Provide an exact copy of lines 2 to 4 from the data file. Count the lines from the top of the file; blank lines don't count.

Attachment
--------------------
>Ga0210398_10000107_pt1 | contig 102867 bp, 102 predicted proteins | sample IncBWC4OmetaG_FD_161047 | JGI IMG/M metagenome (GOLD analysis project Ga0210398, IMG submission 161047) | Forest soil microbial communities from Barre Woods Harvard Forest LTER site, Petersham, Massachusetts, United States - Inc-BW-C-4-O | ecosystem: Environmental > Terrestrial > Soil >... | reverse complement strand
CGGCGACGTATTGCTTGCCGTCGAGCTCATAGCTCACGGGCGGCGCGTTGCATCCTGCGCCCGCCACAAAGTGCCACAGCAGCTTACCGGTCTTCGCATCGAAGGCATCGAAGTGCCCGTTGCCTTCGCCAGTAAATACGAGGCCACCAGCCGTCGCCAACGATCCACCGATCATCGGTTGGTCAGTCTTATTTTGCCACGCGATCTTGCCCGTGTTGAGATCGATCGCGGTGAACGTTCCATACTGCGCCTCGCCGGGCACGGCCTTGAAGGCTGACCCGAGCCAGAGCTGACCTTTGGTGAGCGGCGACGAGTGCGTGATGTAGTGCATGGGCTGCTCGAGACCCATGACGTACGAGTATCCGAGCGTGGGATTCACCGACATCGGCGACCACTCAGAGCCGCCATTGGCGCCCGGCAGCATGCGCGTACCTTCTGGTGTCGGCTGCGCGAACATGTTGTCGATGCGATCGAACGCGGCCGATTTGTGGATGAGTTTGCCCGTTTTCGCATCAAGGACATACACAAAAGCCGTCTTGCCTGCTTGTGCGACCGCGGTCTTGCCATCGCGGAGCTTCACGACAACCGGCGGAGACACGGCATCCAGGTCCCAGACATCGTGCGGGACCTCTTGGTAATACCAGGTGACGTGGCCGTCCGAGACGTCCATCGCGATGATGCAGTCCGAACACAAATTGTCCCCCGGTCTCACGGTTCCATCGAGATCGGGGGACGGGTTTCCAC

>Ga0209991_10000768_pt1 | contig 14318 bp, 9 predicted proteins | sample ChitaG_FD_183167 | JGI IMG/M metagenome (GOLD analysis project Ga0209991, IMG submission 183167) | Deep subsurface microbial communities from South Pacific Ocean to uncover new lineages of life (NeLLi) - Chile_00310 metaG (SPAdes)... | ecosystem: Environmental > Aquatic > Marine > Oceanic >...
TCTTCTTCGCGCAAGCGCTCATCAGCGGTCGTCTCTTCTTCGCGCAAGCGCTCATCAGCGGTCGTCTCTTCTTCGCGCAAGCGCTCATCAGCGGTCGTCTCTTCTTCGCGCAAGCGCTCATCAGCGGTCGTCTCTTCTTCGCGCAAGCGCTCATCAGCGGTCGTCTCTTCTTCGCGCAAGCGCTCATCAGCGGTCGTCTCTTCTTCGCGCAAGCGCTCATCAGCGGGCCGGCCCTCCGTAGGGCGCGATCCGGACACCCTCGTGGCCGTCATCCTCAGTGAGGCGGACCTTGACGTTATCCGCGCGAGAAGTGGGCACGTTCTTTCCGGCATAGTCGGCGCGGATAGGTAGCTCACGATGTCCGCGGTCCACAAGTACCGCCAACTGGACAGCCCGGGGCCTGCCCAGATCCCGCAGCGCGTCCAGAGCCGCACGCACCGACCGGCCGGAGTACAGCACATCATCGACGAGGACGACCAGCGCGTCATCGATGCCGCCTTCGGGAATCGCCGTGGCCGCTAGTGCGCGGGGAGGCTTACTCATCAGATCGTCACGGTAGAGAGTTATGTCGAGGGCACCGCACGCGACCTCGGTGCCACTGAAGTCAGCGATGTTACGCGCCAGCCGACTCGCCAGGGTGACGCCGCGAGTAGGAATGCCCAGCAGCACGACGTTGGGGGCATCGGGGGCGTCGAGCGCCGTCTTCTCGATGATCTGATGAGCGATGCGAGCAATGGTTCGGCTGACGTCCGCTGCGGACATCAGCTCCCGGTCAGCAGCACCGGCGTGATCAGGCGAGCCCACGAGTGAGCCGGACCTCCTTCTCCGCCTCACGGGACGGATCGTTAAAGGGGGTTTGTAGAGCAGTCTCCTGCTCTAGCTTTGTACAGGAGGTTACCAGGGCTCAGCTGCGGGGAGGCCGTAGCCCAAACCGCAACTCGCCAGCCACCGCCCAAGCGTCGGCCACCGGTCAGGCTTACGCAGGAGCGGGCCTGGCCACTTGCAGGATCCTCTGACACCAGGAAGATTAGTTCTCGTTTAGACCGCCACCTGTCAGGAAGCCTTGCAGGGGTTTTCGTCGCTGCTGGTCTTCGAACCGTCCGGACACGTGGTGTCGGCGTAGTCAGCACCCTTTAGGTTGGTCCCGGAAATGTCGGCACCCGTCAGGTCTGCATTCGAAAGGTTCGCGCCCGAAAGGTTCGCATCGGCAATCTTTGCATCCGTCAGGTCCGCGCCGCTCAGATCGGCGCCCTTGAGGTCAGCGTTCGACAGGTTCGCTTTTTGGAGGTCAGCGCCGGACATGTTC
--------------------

CGGCGACGTATTGCTTGCCGTCGAGCTCATAGCTCACGGGCGGCGCGTTGCATCCTGCGCCCGCCACAAAGTGCCACAGCAGCTTACCGGTCTTCGCATCGAAGGCATCGAAGTGCCCGTTGCCTTCGCCAGTAAATACGAGGCCACCAGCCGTCGCCAACGATCCACCGATCATCGGTTGGTCAGTCTTATTTTGCCACGCGATCTTGCCCGTGTTGAGATCGATCGCGGTGAACGTTCCATACTGCGCCTCGCCGGGCACGGCCTTGAAGGCTGACCCGAGCCAGAGCTGACCTTTGGTGAGCGGCGACGAGTGCGTGATGTAGTGCATGGGCTGCTCGAGACCCATGACGTACGAGTATCCGAGCGTGGGATTCACCGACATCGGCGACCACTCAGAGCCGCCATTGGCGCCCGGCAGCATGCGCGTACCTTCTGGTGTCGGCTGCGCGAACATGTTGTCGATGCGATCGAACGCGGCCGATTTGTGGATGAGTTTGCCCGTTTTCGCATCAAGGACATACACAAAAGCCGTCTTGCCTGCTTGTGCGACCGCGGTCTTGCCATCGCGGAGCTTCACGACAACCGGCGGAGACACGGCATCCAGGTCCCAGACATCGTGCGGGACCTCTTGGTAATACCAGGTGACGTGGCCGTCCGAGACGTCCATCGCGATGATGCAGTCCGAACACAAATTGTCCCCCGGTCTCACGGTTCCATCGAGATCGGGGGACGGGTTTCCAC

>Ga0209991_10000768_pt1 | contig 14318 bp, 9 predicted proteins | sample ChitaG_FD_183167 | JGI IMG/M metagenome (GOLD analysis project Ga0209991, IMG submission 183167) | Deep subsurface microbial communities from South Pacific Ocean to uncover new lineages of life (NeLLi) - Chile_00310 metaG (SPAdes)... | ecosystem: Environmental > Aquatic > Marine > Oceanic >...
TCTTCTTCGCGCAAGCGCTCATCAGCGGTCGTCTCTTCTTCGCGCAAGCGCTCATCAGCGGTCGTCTCTTCTTCGCGCAAGCGCTCATCAGCGGTCGTCTCTTCTTCGCGCAAGCGCTCATCAGCGGTCGTCTCTTCTTCGCGCAAGCGCTCATCAGCGGTCGTCTCTTCTTCGCGCAAGCGCTCATCAGCGGTCGTCTCTTCTTCGCGCAAGCGCTCATCAGCGGGCCGGCCCTCCGTAGGGCGCGATCCGGACACCCTCGTGGCCGTCATCCTCAGTGAGGCGGACCTTGACGTTATCCGCGCGAGAAGTGGGCACGTTCTTTCCGGCATAGTCGGCGCGGATAGGTAGCTCACGATGTCCGCGGTCCACAAGTACCGCCAACTGGACAGCCCGGGGCCTGCCCAGATCCCGCAGCGCGTCCAGAGCCGCACGCACCGACCGGCCGGAGTACAGCACATCATCGACGAGGACGACCAGCGCGTCATCGATGCCGCCTTCGGGAATCGCCGTGGCCGCTAGTGCGCGGGGAGGCTTACTCATCAGATCGTCACGGTAGAGAGTTATGTCGAGGGCACCGCACGCGACCTCGGTGCCACTGAAGTCAGCGATGTTACGCGCCAGCCGACTCGCCAGGGTGACGCCGCGAGTAGGAATGCCCAGCAGCACGACGTTGGGGGCATCGGGGGCGTCGAGCGCCGTCTTCTCGATGATCTGATGAGCGATGCGAGCAATGGTTCGGCTGACGTCCGCTGCGGACATCAGCTCCCGGTCAGCAGCACCGGCGTGATCAGGCGAGCCCACGAGTGAGCCGGACCTCCTTCTCCGCCTCACGGGACGGATCGTTAAAGGGGGTTTGTAGAGCAGTCTCCTGCTCTAGCTTTGTACAGGAGGTTACCAGGGCTCAGCTGCGGGGAGGCCGTAGCCCAAACCGCAACTCGCCAGCCACCGCCCAAGCGTCGGCCACCGGTCAGGCTTACGCAGGAGCGGGCCTGGCCACTTGCAGGATCCTCTGACACCAGGAAGATTAGTTCTCGTTTAGACCGCCACCTGTCAGGAAGCCTTGCAGGGGTTTTCGTCGCTGCTGGTCTTCGAACCGTCCGGACACGTGGTGTCGGCGTAGTCAGCACCCTTTAGGTTGGTCCCGGAAATGTCGGCACCCGTCAGGTCTGCATTCGAAAGGTTCGCGCCCGAAAGGTTCGCATCGGCAATCTTTGCATCCGTCAGGTCCGCGCCGCTCAGATCGGCGCCCTTGAGGTCAGCGTTCGACAGGTTCGCTTTTTGGAGGTCAGCGCCGGACATGTTC